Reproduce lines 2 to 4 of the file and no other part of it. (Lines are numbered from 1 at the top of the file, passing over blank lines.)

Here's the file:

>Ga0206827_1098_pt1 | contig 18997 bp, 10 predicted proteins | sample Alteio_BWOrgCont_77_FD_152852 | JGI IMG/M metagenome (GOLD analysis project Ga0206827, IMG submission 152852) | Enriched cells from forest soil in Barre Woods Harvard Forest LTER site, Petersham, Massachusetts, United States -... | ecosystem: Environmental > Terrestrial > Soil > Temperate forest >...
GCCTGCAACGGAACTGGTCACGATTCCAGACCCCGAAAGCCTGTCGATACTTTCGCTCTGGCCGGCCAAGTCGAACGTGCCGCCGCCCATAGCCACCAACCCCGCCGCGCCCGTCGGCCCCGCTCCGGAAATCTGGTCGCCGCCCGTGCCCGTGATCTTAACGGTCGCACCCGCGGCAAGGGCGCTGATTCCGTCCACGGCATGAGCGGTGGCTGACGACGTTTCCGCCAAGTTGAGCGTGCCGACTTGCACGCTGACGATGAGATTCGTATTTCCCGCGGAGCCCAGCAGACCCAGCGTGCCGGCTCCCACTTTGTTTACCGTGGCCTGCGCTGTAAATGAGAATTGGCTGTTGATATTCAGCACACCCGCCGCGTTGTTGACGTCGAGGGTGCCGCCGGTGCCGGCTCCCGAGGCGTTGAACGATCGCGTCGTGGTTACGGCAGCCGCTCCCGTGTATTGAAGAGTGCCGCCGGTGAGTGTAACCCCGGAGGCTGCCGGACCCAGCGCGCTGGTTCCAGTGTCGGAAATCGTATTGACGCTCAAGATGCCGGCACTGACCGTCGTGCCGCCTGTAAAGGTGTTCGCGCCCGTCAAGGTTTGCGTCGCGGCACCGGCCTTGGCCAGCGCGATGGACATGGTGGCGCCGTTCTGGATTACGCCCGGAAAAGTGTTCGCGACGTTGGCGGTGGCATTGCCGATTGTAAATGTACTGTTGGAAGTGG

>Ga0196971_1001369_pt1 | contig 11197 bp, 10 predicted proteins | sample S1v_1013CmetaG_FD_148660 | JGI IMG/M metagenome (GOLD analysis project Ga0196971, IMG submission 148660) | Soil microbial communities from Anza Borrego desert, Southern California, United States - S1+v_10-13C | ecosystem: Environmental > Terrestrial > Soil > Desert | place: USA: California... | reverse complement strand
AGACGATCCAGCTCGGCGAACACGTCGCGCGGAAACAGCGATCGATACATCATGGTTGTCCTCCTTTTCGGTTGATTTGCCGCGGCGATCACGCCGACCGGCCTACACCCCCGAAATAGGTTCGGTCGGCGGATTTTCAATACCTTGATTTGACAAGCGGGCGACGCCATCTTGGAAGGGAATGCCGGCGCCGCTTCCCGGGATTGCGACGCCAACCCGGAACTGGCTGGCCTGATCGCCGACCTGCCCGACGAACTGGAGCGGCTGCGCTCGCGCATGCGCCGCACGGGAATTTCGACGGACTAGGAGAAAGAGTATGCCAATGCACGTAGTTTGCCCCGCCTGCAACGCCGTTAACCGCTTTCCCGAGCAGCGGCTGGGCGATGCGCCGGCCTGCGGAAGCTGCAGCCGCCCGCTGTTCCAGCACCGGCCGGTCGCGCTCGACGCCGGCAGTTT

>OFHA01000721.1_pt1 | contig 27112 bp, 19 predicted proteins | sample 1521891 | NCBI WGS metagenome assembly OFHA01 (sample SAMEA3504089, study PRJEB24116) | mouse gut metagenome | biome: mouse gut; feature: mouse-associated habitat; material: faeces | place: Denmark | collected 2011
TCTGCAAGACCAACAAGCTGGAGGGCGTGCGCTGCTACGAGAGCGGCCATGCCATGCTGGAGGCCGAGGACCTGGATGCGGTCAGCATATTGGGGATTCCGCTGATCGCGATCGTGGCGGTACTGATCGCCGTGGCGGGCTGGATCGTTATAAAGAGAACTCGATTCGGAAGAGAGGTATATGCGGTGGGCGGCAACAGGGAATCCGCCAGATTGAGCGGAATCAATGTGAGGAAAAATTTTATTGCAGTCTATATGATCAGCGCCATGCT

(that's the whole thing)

GCCTGCAACGGAACTGGTCACGATTCCAGACCCCGAAAGCCTGTCGATACTTTCGCTCTGGCCGGCCAAGTCGAACGTGCCGCCGCCCATAGCCACCAACCCCGCCGCGCCCGTCGGCCCCGCTCCGGAAATCTGGTCGCCGCCCGTGCCCGTGATCTTAACGGTCGCACCCGCGGCAAGGGCGCTGATTCCGTCCACGGCATGAGCGGTGGCTGACGACGTTTCCGCCAAGTTGAGCGTGCCGACTTGCACGCTGACGATGAGATTCGTATTTCCCGCGGAGCCCAGCAGACCCAGCGTGCCGGCTCCCACTTTGTTTACCGTGGCCTGCGCTGTAAATGAGAATTGGCTGTTGATATTCAGCACACCCGCCGCGTTGTTGACGTCGAGGGTGCCGCCGGTGCCGGCTCCCGAGGCGTTGAACGATCGCGTCGTGGTTACGGCAGCCGCTCCCGTGTATTGAAGAGTGCCGCCGGTGAGTGTAACCCCGGAGGCTGCCGGACCCAGCGCGCTGGTTCCAGTGTCGGAAATCGTATTGACGCTCAAGATGCCGGCACTGACCGTCGTGCCGCCTGTAAAGGTGTTCGCGCCCGTCAAGGTTTGCGTCGCGGCACCGGCCTTGGCCAGCGCGATGGACATGGTGGCGCCGTTCTGGATTACGCCCGGAAAAGTGTTCGCGACGTTGGCGGTGGCATTGCCGATTGTAAATGTACTGTTGGAAGTGG

>Ga0196971_1001369_pt1 | contig 11197 bp, 10 predicted proteins | sample S1v_1013CmetaG_FD_148660 | JGI IMG/M metagenome (GOLD analysis project Ga0196971, IMG submission 148660) | Soil microbial communities from Anza Borrego desert, Southern California, United States - S1+v_10-13C | ecosystem: Environmental > Terrestrial > Soil > Desert | place: USA: California... | reverse complement strand
AGACGATCCAGCTCGGCGAACACGTCGCGCGGAAACAGCGATCGATACATCATGGTTGTCCTCCTTTTCGGTTGATTTGCCGCGGCGATCACGCCGACCGGCCTACACCCCCGAAATAGGTTCGGTCGGCGGATTTTCAATACCTTGATTTGACAAGCGGGCGACGCCATCTTGGAAGGGAATGCCGGCGCCGCTTCCCGGGATTGCGACGCCAACCCGGAACTGGCTGGCCTGATCGCCGACCTGCCCGACGAACTGGAGCGGCTGCGCTCGCGCATGCGCCGCACGGGAATTTCGACGGACTAGGAGAAAGAGTATGCCAATGCACGTAGTTTGCCCCGCCTGCAACGCCGTTAACCGCTTTCCCGAGCAGCGGCTGGGCGATGCGCCGGCCTGCGGAAGCTGCAGCCGCCCGCTGTTCCAGCACCGGCCGGTCGCGCTCGACGCCGGCAGTTT